In our study we did spirometry preoperatively and then 12, 24 and 36 hours after surgery. Postoperative spirometry was done only when patients were com­fortable with a VAS score of <10. There was a signifi­cant and similar fall in FEV1, FVC and FER postop­eratively in both the groups [Table 5]. A similar reduc­tion of spirometry parameters was also reported by Tommy[23] , J. Richardson[24] , B. Brismar[25] and Kaiser[26] . The postoperative PEFR, MEF and F50 were also decreased in both the groups. This decrease was lesser in TE group reflecting better pain relief and higher air­flow in medium and small airways.

In our study two patients of IP group and four patients of TE group developed nausea and vomiting. These episodes were not related with episodes of hy­potension. Two patients in TE group had developed significant hypotension and required intravenous fluids and vasopressure. One patient in IP group and two patients in TE group developed urinary retention. How­ever, none of them required bladder catheterization. Two patients in TE group had epidural catheter block­ade which was relieved by withdrawing the catheter 1 cm outside. Two patients in the TE group had dural puncture during the catheter placement. However, none of them developed postdural puncture headache and neurological complications. One patient in the TE group developed paraparesis after 72 hours of surgery. This patient had an episode of hypotension in the immediate postoperative period. The MRI report was normal. Patient recovered fully following next 48 hours.

There are some limitations to this study. Estima­tion of serum levels of bupivacaine and buprenorphine to assess the systemic absorption of these drugs were not done. The arterial blood gas analysis was also not done to assess the gaseous exchange as there were no clinical indications to that.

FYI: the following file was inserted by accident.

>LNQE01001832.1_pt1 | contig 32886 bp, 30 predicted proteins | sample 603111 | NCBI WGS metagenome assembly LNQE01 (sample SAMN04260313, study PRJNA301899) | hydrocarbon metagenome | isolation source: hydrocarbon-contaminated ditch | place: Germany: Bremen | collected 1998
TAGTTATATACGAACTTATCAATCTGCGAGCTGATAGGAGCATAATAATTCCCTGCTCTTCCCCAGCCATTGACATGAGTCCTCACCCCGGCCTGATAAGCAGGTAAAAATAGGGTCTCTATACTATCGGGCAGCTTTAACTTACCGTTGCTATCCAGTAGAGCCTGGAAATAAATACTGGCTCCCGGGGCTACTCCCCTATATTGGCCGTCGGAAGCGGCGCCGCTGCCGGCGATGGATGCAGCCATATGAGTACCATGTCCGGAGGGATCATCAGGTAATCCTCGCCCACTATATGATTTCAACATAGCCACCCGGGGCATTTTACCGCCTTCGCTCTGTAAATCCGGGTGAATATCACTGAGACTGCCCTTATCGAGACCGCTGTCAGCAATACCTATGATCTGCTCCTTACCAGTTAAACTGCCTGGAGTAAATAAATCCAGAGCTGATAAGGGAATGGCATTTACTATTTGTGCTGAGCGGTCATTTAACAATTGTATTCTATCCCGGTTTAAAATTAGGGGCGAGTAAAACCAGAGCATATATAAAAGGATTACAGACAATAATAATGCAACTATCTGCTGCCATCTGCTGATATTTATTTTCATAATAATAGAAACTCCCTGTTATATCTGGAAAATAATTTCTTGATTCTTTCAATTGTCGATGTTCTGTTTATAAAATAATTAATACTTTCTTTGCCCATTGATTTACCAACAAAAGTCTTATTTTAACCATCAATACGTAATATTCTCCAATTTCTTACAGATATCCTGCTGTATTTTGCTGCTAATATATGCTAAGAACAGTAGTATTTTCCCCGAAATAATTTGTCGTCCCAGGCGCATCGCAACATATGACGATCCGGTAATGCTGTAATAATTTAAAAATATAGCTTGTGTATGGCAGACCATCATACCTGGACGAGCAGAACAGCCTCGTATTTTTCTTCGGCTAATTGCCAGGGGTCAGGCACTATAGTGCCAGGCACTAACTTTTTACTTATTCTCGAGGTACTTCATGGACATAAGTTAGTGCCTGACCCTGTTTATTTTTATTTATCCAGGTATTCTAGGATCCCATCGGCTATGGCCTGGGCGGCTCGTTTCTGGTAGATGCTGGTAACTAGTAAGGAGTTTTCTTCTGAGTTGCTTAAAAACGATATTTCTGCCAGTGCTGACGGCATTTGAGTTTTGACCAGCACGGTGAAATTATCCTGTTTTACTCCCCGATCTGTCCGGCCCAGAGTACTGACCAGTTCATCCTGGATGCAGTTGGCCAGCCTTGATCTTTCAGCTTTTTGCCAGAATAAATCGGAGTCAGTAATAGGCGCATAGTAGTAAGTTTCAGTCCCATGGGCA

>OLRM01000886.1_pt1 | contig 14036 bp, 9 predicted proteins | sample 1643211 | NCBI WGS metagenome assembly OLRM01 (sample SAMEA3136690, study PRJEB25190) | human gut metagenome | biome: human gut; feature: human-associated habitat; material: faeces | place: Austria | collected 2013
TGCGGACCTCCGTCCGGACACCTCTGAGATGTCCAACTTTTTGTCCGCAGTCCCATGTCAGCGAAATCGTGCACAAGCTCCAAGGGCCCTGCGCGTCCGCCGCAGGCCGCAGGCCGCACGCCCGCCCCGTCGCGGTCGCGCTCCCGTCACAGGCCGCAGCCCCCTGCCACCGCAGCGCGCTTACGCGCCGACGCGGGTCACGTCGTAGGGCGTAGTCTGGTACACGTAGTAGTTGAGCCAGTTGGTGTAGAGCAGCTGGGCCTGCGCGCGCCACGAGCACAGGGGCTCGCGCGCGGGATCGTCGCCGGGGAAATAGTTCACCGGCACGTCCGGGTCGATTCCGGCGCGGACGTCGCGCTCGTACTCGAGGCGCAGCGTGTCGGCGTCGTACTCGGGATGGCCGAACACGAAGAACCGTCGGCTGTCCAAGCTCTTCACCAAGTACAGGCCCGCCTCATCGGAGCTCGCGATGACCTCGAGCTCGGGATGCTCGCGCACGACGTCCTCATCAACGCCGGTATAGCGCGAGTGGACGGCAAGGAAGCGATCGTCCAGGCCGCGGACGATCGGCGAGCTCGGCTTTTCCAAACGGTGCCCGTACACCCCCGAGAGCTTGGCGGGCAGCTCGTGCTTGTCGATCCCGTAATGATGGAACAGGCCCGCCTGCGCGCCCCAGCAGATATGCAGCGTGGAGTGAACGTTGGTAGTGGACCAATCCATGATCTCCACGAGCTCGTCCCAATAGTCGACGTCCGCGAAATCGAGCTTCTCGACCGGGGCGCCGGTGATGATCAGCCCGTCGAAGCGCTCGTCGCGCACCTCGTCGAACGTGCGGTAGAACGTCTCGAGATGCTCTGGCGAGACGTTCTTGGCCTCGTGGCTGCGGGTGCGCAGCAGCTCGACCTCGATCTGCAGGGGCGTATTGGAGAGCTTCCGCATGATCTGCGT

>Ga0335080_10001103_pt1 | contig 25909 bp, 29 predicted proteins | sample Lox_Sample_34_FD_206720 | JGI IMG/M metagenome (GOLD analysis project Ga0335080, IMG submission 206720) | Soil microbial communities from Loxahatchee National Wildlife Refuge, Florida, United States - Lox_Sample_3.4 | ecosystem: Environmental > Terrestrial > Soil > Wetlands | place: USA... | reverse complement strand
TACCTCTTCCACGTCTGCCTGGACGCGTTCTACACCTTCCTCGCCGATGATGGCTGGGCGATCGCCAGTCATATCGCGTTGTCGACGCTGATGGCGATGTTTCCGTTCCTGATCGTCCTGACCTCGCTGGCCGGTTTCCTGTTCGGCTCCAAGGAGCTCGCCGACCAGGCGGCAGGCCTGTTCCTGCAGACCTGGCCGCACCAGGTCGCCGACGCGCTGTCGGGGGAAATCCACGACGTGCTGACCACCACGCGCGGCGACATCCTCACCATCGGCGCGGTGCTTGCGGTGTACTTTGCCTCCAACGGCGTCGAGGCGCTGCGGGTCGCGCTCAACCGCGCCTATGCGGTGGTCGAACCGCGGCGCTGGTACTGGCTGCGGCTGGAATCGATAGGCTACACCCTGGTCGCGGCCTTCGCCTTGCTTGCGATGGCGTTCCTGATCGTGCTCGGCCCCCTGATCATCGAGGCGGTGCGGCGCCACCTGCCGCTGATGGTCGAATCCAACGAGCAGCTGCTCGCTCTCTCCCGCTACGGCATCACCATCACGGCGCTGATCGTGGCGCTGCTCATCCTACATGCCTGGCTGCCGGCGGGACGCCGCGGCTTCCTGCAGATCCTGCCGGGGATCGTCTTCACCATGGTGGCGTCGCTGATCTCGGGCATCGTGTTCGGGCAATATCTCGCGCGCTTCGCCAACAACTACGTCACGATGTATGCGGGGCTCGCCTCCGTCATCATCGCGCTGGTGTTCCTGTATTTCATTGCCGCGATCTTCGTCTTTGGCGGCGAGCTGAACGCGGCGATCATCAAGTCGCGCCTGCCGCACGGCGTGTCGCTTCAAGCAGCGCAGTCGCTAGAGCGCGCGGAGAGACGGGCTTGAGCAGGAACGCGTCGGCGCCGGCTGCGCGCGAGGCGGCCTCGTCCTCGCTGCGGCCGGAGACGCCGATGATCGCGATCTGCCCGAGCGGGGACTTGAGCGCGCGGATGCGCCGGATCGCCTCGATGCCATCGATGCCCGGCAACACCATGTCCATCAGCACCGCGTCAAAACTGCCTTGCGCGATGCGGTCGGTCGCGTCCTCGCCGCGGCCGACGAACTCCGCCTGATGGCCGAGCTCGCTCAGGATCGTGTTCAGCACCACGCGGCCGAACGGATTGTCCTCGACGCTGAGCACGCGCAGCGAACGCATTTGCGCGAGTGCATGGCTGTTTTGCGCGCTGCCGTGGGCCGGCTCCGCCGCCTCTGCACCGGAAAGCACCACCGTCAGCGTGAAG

We can conclude that interpleural analgesia, though gives shorter duration of analgesia, is a safe and effective alternative technique for postoperative anal­gesia after thoracotomy and has a low complication rate compared with thoracic epidural analgesia.

   References Top

1.Takamori S, Yoshida S, Hatashi A. Intraoperative inter­costal nerve blockade for post-thoracotomy pain. Ann Thorac Surg 2002;74:338-41.  Back to cited text no. 1      
2.Kaiser AM, Zollinger A, Lorenzi D. Prospective, ran­domized comparison of extrapleural versus epidural an­algesia for post-thoracotomy pain. Ann Thorac Surg 1998;66:367-72.  Back to cited text no. 2      
3.Dryden CM, McMenemin I, Duthie DJR. Efficacy of continuous intercostal bupivacaine for pain relief after thoracotomy. Br J Anaesth 1993;70:508-10.  Back to cited text no. 3      
4.Tetik O, Islamoglu F, Ayan E, Duran M. Intermittent in­fusion of 0.25% bupivacaine through an intrapleural catheter for post-thoracotomy pain relief. Ann Thorac Surg 2004;77:284-288.  Back to cited text no. 4      
5.Anesthesia for thoracic surgery: Wilson WC, Benumot JL. In Miller RD, ed. Miller´s Anesthesia, 6 th ed. Phila­delphia, Pennsylvania: Churchill Livingstone 2005:1847­1940.  Back to cited text no. 5      
6.Christopher L, Sapirstein A, Herbert R. Effect of post­operative epidural analgesia on morbidity and mortality after lung resection in medicare patients. J of Clinical Anesth 2006;18:515-20.  Back to cited text no. 6      
7.Liu S, Carpentier RL, Neal JM. Epidural anesthesia and analgesia.Anesthesiology 1995;82:1474-506.  Back to cited text no. 7